Document Type

Article

Publication Date

12-1-2006

Publication Title

Social Cognitive and Affective Neuroscience

Abstract

Facial expressions of emotion represent a stimulus set widely used to assess a broad range of psychological processes. However, a consideration of systematic differences between expression categories, other than differences relating to characteristics of the expressions themselves, has remained largely unaddressed. By collecting experience rankings in a large sample of undergraduates, we observed that the amount of reported experience individuals have had with different facial expressions of emotion systematically differed between all expression categories. These findings shed light on the potential for identifying confounds inherent to comparing some stimulus categories and, in this case, may aid in the interpretation of observed between-expression category findings.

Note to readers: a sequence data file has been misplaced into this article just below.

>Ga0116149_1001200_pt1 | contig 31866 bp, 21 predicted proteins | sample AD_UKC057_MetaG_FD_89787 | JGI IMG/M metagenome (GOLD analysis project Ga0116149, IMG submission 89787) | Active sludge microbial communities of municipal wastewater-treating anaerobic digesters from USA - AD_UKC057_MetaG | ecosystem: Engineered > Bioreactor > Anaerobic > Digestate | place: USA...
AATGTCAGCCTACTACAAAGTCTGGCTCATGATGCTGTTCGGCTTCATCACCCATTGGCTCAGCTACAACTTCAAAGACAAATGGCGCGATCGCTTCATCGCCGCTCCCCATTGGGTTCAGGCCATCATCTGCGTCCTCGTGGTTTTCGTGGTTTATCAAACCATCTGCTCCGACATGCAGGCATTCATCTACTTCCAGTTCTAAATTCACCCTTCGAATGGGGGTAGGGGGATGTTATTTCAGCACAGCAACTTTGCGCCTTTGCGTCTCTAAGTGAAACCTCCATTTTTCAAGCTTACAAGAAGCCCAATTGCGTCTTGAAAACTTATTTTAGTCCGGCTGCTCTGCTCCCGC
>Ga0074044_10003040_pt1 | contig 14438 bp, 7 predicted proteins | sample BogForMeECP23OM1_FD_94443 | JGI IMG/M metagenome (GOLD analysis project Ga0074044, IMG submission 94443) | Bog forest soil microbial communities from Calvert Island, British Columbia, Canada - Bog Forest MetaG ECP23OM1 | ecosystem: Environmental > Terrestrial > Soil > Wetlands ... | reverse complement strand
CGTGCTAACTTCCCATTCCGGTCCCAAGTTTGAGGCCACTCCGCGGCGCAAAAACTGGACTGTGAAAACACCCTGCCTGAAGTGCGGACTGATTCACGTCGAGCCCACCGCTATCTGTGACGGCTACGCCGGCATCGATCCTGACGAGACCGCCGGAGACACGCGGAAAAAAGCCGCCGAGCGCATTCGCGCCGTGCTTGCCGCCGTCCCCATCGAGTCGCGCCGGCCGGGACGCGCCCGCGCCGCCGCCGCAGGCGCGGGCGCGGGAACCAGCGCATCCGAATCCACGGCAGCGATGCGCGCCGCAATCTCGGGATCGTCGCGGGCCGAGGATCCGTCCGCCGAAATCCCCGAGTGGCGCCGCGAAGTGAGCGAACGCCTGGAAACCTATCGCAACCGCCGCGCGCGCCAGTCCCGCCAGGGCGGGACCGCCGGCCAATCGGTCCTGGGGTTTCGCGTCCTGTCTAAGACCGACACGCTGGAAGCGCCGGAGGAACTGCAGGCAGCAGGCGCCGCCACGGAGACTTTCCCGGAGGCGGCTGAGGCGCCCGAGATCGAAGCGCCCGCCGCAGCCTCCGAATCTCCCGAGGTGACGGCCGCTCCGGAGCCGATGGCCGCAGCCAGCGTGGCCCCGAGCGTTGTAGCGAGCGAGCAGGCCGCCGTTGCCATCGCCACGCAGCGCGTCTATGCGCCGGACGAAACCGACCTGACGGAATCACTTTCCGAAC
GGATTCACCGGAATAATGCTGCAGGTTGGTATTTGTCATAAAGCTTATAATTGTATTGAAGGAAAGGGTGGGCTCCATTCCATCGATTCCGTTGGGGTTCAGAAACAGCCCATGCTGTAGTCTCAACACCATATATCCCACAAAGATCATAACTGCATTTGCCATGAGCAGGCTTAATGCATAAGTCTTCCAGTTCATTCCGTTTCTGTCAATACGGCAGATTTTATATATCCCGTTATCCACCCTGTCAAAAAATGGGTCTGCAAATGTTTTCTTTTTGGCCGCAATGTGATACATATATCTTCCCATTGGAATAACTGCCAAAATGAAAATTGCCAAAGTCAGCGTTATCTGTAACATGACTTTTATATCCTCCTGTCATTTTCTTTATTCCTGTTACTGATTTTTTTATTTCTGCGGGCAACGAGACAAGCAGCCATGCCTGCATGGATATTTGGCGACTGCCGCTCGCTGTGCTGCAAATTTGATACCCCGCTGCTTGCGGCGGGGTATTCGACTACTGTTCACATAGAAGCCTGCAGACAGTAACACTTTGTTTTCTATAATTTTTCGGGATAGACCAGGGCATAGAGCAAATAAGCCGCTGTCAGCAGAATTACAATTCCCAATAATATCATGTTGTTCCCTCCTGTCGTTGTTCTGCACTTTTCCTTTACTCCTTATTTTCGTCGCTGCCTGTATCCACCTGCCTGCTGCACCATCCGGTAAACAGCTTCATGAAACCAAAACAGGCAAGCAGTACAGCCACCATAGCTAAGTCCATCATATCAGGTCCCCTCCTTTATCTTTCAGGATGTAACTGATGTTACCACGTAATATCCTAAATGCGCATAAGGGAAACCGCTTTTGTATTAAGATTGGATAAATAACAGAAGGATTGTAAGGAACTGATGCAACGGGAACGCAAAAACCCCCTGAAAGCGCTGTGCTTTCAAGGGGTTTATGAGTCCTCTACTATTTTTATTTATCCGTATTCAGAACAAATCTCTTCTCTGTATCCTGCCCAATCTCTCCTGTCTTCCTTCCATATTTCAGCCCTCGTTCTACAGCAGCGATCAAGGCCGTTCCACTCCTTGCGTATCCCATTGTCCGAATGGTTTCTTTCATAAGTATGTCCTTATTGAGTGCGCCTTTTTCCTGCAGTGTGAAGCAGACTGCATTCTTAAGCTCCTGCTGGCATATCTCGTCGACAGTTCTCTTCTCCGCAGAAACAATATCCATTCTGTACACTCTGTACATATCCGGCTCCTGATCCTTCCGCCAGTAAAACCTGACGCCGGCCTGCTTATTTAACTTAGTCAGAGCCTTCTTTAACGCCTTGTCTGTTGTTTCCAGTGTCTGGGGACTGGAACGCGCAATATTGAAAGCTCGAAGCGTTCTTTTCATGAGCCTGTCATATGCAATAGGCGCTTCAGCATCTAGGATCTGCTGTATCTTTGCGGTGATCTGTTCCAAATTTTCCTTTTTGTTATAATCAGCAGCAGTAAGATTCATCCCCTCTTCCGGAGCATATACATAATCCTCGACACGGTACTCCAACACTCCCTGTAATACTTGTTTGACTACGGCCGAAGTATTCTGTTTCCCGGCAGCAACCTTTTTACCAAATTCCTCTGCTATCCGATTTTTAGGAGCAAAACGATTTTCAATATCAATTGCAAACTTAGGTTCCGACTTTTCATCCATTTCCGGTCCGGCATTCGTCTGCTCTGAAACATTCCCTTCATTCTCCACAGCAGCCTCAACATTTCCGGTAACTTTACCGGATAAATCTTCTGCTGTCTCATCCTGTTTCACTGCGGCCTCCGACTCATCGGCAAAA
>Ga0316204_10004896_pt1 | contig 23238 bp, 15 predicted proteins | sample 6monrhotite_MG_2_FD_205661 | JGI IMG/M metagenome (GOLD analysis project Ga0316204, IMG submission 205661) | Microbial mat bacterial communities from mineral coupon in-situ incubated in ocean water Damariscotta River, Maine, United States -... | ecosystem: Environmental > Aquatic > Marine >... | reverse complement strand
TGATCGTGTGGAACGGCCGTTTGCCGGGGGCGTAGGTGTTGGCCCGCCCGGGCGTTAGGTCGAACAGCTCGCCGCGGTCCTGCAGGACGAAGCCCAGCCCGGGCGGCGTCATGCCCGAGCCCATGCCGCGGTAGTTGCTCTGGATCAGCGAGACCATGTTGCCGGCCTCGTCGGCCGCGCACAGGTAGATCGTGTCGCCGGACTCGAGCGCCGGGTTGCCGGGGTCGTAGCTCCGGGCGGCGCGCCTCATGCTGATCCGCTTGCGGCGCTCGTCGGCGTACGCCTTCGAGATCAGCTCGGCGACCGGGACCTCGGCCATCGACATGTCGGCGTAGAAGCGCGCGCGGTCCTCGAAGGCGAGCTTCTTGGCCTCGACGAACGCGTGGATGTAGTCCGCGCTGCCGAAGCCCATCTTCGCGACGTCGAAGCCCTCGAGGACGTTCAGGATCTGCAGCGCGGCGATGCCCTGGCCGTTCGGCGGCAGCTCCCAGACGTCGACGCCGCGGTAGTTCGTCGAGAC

DOI

10.1093/scan/nsl040

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